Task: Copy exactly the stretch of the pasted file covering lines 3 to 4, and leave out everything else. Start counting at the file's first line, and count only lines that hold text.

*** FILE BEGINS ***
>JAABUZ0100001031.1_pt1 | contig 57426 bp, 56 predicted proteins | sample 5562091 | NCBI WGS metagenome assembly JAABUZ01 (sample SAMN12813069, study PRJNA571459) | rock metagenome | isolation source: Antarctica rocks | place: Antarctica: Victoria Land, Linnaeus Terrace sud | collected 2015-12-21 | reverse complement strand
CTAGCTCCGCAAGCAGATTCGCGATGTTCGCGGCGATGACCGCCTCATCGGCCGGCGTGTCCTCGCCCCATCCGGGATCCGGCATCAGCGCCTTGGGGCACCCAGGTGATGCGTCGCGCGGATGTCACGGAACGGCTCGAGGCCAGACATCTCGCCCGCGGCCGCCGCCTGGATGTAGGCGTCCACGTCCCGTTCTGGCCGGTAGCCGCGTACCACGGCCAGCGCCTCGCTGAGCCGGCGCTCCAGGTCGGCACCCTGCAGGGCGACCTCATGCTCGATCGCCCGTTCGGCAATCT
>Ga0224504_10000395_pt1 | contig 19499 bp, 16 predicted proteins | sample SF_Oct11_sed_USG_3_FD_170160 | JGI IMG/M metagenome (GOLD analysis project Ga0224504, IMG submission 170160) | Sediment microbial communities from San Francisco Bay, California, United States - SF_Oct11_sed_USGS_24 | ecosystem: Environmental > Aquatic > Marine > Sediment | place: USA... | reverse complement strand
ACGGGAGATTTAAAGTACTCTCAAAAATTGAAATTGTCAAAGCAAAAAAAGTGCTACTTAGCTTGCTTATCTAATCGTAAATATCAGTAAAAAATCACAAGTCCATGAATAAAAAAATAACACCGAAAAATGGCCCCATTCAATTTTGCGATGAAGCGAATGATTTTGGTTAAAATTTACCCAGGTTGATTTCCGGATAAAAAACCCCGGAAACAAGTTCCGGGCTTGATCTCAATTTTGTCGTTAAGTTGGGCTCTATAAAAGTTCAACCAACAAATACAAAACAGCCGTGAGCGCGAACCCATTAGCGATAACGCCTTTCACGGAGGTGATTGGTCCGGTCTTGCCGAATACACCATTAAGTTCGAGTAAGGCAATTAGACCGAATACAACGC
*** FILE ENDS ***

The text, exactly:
>Ga0224504_10000395_pt1 | contig 19499 bp, 16 predicted proteins | sample SF_Oct11_sed_USG_3_FD_170160 | JGI IMG/M metagenome (GOLD analysis project Ga0224504, IMG submission 170160) | Sediment microbial communities from San Francisco Bay, California, United States - SF_Oct11_sed_USGS_24 | ecosystem: Environmental > Aquatic > Marine > Sediment | place: USA... | reverse complement strand
ACGGGAGATTTAAAGTACTCTCAAAAATTGAAATTGTCAAAGCAAAAAAAGTGCTACTTAGCTTGCTTATCTAATCGTAAATATCAGTAAAAAATCACAAGTCCATGAATAAAAAAATAACACCGAAAAATGGCCCCATTCAATTTTGCGATGAAGCGAATGATTTTGGTTAAAATTTACCCAGGTTGATTTCCGGATAAAAAACCCCGGAAACAAGTTCCGGGCTTGATCTCAATTTTGTCGTTAAGTTGGGCTCTATAAAAGTTCAACCAACAAATACAAAACAGCCGTGAGCGCGAACCCATTAGCGATAACGCCTTTCACGGAGGTGATTGGTCCGGTCTTGCCGAATACACCATTAAGTTCGAGTAAGGCAATTAGACCGAATACAACGC